|Fox Sports Primetime featuring Pat O'Brien with Steve Hartman M-F 6pm-7pm, ET|| |
Starring legendary sports and entertainment host Pat O'Brien, television and radio veteran Steve Hartman and LA sports icon Vic "The Brick" Jacobs, the Loose Cannons feature three unique personalities that blend together for radio magic. Combining Steve's passion for analysis and stats, Pat's rich background in entertainment and sports and Vic's eclectic style, listeners never know what to expect next!
|Petros & Money M-F 7pm-10pm, ET|| |
Petros Papadakis and Matt “Money” Smith are the future of sports talk radio. The trunk of their tree is sports, while the branches are everything men. They are the eclectic new sound of the sports/entertainment/guy radio format.
The former USC football star got his start in broadcasting fresh off the field by doing television analysis for Fox Sports Net and radio work on the Trojan flagship station. Papadakis broadened his TV duties over the next couple of years by adding sideline reporting and magazine show hosting roles.
The “Petros Papadakis Show” started in January 2004. Every afternoon, Petros touched on all aspects of sports, entertainment and life in general. His passion, rapid fire delivery and ability to zoom past politically correct boundaries have made him a controversial figure and a lightning rod for attention. He was named L.A.'s number one "Sports Radio Host" in 2006 by the Los Angeles Daily News.
Papadakis debuted as FSN’s lead college football analyst in September 2004, as he teamed up in the booth with Barry Tompkins. He has become one of America’s leading authorities on college football and has appeared on other FSN programs such as Best Damn Sports Show, the BCS Ratings Show and Totally Football.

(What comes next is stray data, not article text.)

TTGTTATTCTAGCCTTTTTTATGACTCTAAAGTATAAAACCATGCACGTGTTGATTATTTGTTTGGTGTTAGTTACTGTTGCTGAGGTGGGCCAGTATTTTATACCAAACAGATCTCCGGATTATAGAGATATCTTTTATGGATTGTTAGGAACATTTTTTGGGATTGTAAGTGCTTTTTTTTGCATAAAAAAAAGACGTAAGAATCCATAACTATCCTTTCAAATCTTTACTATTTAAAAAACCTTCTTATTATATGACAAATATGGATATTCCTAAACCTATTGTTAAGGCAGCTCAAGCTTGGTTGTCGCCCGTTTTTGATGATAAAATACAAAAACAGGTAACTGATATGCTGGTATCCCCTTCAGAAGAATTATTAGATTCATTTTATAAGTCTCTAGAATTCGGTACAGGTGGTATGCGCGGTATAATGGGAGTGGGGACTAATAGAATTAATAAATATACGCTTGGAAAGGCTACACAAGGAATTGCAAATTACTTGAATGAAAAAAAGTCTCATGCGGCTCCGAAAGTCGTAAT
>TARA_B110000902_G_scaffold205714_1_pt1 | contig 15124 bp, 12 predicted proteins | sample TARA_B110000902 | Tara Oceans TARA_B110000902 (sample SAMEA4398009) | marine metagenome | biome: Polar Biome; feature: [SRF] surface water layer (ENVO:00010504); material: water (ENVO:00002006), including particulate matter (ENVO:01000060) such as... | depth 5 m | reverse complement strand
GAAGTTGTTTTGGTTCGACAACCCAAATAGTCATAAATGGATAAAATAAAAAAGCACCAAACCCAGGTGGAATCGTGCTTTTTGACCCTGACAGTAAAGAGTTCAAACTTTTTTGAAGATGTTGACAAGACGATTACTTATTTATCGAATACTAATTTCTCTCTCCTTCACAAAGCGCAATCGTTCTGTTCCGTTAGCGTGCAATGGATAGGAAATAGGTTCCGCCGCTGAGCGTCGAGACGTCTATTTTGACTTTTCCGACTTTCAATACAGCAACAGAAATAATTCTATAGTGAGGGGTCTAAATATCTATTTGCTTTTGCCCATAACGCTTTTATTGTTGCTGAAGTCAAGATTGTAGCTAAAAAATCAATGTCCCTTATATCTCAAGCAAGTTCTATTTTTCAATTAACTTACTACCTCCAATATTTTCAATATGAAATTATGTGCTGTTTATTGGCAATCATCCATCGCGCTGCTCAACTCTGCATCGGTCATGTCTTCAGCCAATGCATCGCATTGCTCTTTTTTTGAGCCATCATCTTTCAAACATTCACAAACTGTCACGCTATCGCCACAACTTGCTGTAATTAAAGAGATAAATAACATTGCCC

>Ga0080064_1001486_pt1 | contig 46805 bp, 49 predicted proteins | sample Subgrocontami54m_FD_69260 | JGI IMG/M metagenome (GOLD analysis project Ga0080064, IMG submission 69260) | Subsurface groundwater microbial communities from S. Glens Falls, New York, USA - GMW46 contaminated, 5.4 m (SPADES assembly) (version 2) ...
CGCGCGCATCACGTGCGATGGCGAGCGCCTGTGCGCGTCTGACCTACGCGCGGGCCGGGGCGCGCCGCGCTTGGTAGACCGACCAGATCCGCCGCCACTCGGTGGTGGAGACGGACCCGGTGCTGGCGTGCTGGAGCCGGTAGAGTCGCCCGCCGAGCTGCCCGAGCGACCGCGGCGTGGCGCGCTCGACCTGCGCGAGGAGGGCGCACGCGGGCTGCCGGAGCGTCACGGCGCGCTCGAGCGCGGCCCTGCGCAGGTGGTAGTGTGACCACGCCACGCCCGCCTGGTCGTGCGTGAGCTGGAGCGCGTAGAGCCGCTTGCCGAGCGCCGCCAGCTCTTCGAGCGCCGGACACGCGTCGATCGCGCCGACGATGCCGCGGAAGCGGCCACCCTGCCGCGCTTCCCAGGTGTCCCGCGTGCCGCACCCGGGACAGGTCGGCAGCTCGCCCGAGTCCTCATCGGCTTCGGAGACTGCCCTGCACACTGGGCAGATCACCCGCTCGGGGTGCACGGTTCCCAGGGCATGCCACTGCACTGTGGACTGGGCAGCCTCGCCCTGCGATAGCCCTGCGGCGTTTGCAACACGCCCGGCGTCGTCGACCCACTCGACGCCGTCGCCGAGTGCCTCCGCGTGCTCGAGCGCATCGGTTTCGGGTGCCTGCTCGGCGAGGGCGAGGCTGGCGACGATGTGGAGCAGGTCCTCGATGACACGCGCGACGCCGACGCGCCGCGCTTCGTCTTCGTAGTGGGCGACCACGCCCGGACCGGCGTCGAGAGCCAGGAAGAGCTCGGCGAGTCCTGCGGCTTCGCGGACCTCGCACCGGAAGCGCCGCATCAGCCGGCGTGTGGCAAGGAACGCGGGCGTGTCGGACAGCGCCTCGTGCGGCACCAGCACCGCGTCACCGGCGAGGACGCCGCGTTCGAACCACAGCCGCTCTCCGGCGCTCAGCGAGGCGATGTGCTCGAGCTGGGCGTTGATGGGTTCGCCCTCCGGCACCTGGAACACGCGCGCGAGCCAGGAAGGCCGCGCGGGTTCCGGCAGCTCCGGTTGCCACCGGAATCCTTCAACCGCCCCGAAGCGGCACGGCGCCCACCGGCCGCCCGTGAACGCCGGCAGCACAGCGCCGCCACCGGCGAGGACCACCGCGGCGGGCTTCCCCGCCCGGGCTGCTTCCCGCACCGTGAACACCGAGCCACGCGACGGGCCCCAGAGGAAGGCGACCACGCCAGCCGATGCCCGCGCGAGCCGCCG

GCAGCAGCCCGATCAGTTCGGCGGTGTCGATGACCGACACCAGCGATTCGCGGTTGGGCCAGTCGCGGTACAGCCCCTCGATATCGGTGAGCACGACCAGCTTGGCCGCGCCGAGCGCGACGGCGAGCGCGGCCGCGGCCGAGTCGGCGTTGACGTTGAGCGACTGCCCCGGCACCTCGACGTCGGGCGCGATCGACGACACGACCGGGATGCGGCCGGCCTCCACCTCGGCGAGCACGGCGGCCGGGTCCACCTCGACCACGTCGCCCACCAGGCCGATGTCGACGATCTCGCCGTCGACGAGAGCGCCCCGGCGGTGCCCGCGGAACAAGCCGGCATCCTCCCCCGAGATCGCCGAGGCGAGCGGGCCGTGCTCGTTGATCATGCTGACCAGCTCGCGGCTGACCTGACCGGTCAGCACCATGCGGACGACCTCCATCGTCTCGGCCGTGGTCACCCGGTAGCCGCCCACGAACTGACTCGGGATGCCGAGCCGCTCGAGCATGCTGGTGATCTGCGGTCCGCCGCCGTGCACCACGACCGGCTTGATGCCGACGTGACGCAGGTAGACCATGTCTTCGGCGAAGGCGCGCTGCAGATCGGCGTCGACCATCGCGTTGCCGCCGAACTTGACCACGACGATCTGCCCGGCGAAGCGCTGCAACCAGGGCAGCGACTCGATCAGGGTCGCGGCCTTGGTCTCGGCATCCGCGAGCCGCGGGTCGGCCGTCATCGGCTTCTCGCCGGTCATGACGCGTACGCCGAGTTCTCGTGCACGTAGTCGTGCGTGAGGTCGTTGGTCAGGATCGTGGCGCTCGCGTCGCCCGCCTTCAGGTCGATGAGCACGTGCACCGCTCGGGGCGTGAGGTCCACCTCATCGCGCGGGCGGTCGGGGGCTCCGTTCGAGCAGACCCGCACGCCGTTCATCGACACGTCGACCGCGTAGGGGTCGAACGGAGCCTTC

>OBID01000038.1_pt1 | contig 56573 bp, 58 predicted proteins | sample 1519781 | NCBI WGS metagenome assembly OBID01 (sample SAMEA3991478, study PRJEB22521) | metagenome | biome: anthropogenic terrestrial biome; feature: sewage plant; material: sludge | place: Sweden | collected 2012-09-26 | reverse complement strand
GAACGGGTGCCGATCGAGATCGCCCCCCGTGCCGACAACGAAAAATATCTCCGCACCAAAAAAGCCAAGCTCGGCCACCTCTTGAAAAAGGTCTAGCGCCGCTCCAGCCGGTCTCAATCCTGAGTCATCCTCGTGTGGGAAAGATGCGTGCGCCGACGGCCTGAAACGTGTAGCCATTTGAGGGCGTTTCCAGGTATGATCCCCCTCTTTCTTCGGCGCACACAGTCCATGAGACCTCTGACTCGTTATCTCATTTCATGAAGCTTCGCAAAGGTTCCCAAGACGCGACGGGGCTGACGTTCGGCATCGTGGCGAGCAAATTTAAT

Papadakis has guest-starred on several television programs, including the CBS hit series CSI:New York, ESPN's Outside the Lines and Cold Pizza, and VH-1's I Love the 90’s. He also hosted Spike-TV’s “Pros vs. Joes” and he has also been on E!, the Game Show Network and the KTLA Morning News.
Petros, his father John, and his brother Taso all played football at USC. He played tailback for the Trojans and, in 2000, was the captain of the only last place team in USC history. He scored 16 touchdowns for the Trojans and was voted Most Inspirational Player for the 2000 season.
Matt "Money" Smith
In 1994, after completing his junior year at Pepperdine University, Matt Smith decided it was time to start thinking about his career. As a pre-law Student (Double Major: Political Science and Speech Communications) he did the logical thing: He took a job answering phones on a morning show at a modern rock station.